wood burning stoves 2.0*
The moose likes EJB and other Java EE Technologies and the fly likes coarse-grained objects Big Moose Saloon
  Search | Java FAQ | Recent Topics | Flagged Topics | Hot Topics | Zero Replies
Register / Login
JavaRanch » Java Forums » Java » EJB and other Java EE Technologies
Bookmark "coarse-grained objects" Watch "coarse-grained objects" New topic
Author

coarse-grained objects

Anonymous
Ranch Hand

Joined: Nov 22, 2008
Posts: 18944
Could someone please provide a definition/explanation of a coarse-grained object as opposed to a fine-grained one? I have a general understanding of the term, but not enough understanding to be able to explain them myself. Thanks
Frank Carver
Sheriff

Joined: Jan 07, 1999
Posts: 6920
"Java Tom",
The Java Ranch has thousands of visitors every week, many with surprisingly similar names. To avoid confusion we have a naming convention, described at http://www.javaranch.com/name.jsp . We require names to have at least two words, separated by a space, and strongly recommend that you use your full real name. Please log in with a new name which meets the requirements.
Thanks.

This name is obviously a pseudonym, and will be turnd off soon, so please choose a new name immediately.

Read about me at frankcarver.me ~ Raspberry Alpha Omega ~ Frank's Punchbarrel Blog
Tom Obermeyer
Greenhorn

Joined: Mar 16, 2001
Posts: 7
Done.
Frank Carver
Sheriff

Joined: Jan 07, 1999
Posts: 6920
Many thanks. We do appreciate people sticking to our site guidelines.
Paul Caswell
Greenhorn

Joined: Mar 15, 2001
Posts: 3
Originally posted by Java Tom:
Could someone please provide a definition/explanation of a coarse-grained object as opposed to a fine-grained one? I have a general understanding of the term, but not enough understanding to be able to explain them myself. Thanks

Good question. I am also interested in any consensus on the answer.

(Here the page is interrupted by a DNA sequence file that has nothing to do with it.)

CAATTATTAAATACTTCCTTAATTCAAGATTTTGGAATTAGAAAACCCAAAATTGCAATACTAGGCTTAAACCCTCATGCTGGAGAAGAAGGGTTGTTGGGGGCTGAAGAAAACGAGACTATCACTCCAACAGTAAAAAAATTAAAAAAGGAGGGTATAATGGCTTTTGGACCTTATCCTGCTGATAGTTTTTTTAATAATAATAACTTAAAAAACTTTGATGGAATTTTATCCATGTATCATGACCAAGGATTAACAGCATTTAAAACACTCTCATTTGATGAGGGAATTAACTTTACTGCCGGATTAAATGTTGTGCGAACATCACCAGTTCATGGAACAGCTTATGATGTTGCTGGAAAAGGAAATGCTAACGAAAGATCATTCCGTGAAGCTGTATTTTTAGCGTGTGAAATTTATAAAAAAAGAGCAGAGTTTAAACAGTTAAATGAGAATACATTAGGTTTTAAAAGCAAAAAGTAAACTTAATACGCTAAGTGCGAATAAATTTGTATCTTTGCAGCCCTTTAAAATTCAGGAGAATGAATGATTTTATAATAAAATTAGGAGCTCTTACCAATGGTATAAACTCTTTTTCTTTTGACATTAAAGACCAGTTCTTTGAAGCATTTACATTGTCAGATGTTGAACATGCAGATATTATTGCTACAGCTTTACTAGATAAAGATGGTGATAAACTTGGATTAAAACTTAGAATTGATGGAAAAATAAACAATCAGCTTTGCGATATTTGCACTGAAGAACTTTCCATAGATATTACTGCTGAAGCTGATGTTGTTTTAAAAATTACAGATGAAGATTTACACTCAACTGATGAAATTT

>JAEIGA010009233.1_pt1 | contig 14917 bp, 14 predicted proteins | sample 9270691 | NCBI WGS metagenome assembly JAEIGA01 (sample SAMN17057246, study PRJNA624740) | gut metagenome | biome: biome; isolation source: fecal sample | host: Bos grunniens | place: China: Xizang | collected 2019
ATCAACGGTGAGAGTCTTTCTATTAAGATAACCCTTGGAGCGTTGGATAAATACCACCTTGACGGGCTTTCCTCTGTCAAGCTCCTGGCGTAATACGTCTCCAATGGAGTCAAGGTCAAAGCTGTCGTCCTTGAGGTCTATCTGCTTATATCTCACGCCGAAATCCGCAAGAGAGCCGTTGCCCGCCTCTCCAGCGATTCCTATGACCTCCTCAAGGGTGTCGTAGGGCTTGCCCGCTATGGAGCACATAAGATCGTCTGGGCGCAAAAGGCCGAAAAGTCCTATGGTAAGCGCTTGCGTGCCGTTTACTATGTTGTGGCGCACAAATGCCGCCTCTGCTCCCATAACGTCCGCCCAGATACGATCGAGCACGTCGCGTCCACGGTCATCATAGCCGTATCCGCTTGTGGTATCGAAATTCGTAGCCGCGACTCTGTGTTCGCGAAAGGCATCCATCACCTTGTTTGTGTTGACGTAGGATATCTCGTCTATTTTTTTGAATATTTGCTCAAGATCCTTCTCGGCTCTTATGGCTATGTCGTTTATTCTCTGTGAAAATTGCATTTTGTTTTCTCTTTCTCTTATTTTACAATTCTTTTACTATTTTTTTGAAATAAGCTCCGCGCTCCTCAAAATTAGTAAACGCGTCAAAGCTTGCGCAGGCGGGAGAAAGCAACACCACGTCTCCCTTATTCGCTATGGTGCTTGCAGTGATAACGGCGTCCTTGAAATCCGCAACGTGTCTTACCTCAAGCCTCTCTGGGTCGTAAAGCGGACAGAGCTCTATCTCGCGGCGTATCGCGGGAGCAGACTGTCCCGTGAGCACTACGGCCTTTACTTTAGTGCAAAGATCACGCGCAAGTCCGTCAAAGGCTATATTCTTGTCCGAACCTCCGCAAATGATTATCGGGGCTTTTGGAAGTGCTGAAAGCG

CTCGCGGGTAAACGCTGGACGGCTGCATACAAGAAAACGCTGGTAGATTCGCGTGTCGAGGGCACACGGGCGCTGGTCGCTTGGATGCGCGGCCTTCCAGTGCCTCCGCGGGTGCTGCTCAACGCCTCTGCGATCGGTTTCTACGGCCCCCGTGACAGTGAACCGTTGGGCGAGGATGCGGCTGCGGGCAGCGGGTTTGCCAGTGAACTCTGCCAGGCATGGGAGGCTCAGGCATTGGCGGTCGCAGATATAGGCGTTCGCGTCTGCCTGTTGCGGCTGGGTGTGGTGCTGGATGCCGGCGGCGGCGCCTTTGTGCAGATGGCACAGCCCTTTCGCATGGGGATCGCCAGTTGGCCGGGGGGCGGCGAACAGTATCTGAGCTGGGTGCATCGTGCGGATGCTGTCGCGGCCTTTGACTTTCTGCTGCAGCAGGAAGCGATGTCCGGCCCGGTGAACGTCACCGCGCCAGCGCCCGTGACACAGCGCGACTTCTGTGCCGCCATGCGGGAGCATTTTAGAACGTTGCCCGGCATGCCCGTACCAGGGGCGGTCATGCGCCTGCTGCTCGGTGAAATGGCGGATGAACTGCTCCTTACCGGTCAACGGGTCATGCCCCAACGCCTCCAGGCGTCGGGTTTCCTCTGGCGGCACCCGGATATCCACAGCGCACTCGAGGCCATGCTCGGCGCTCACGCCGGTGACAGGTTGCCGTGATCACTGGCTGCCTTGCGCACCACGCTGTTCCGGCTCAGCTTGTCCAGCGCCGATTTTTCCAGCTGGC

I will share my current understanding and my personal way of explaining this:
Fine-grained objects are building blocks which traditionally we programmers have glued together at compile-time. They have visibility to the programmers and these objects can be viewed as 'how' we build a component. (in C++ I used to say that they disappeared at compile time - not quite true in Java).
Course-grained objects (e.g. components, applications, libraries) are constructed from many fine-grained objects. These course-grained objects are more commonly glued together at run-time (late-binding). They are often the output of a development process not the input. They have system level visibility, well defined interfaces and can be considered a unit of delivery/deployment. From programmers perspective they can be viewed as �what� is being developed vs �how�.

Communicate<BR>Architect<BR>Simplify
Tom Obermeyer
Greenhorn

Joined: Mar 16, 2001
Posts: 7
Thanks Paul. I left my question broad, but I was really pondering the incorporation of the concept of coarse-grained objects with regards to Enterprise JavaBeans design and development. How would you go about developing coarse-grained EJBs from object models that model "fine-grained" objects? It seems like a coarse-grained object would have the properties and behaviors of several objects in the model. At what point would your EJB be to "coarse?"
 
I agree. Here's the link: http://aspose.com/file-tools
 
subject: coarse-grained objects